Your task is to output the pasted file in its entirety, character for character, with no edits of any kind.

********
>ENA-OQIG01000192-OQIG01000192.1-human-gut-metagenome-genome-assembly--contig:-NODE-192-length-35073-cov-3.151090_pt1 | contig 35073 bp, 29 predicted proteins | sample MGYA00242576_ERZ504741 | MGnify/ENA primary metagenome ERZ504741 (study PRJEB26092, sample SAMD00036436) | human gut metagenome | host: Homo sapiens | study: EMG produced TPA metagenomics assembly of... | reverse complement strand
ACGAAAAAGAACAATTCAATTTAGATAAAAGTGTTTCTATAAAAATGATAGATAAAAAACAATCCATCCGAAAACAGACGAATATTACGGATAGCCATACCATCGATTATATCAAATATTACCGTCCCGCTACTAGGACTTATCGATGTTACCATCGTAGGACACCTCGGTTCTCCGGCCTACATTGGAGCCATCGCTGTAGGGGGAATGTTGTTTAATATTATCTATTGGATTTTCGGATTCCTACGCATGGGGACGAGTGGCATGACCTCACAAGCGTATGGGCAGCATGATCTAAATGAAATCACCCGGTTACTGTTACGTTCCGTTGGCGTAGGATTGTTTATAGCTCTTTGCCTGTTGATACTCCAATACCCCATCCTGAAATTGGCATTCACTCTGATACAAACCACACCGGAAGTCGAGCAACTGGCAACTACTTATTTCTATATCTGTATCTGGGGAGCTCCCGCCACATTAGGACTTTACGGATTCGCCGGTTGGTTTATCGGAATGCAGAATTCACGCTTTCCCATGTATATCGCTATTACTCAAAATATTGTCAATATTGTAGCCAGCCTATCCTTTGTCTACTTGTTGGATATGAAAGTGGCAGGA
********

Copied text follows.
>ENA-OQIG01000192-OQIG01000192.1-human-gut-metagenome-genome-assembly--contig:-NODE-192-length-35073-cov-3.151090_pt1 | contig 35073 bp, 29 predicted proteins | sample MGYA00242576_ERZ504741 | MGnify/ENA primary metagenome ERZ504741 (study PRJEB26092, sample SAMD00036436) | human gut metagenome | host: Homo sapiens | study: EMG produced TPA metagenomics assembly of... | reverse complement strand
ACGAAAAAGAACAATTCAATTTAGATAAAAGTGTTTCTATAAAAATGATAGATAAAAAACAATCCATCCGAAAACAGACGAATATTACGGATAGCCATACCATCGATTATATCAAATATTACCGTCCCGCTACTAGGACTTATCGATGTTACCATCGTAGGACACCTCGGTTCTCCGGCCTACATTGGAGCCATCGCTGTAGGGGGAATGTTGTTTAATATTATCTATTGGATTTTCGGATTCCTACGCATGGGGACGAGTGGCATGACCTCACAAGCGTATGGGCAGCATGATCTAAATGAAATCACCCGGTTACTGTTACGTTCCGTTGGCGTAGGATTGTTTATAGCTCTTTGCCTGTTGATACTCCAATACCCCATCCTGAAATTGGCATTCACTCTGATACAAACCACACCGGAAGTCGAGCAACTGGCAACTACTTATTTCTATATCTGTATCTGGGGAGCTCCCGCCACATTAGGACTTTACGGATTCGCCGGTTGGTTTATCGGAATGCAGAATTCACGCTTTCCCATGTATATCGCTATTACTCAAAATATTGTCAATATTGTAGCCAGCCTATCCTTTGTCTACTTGTTGGATATGAAAGTGGCAGGA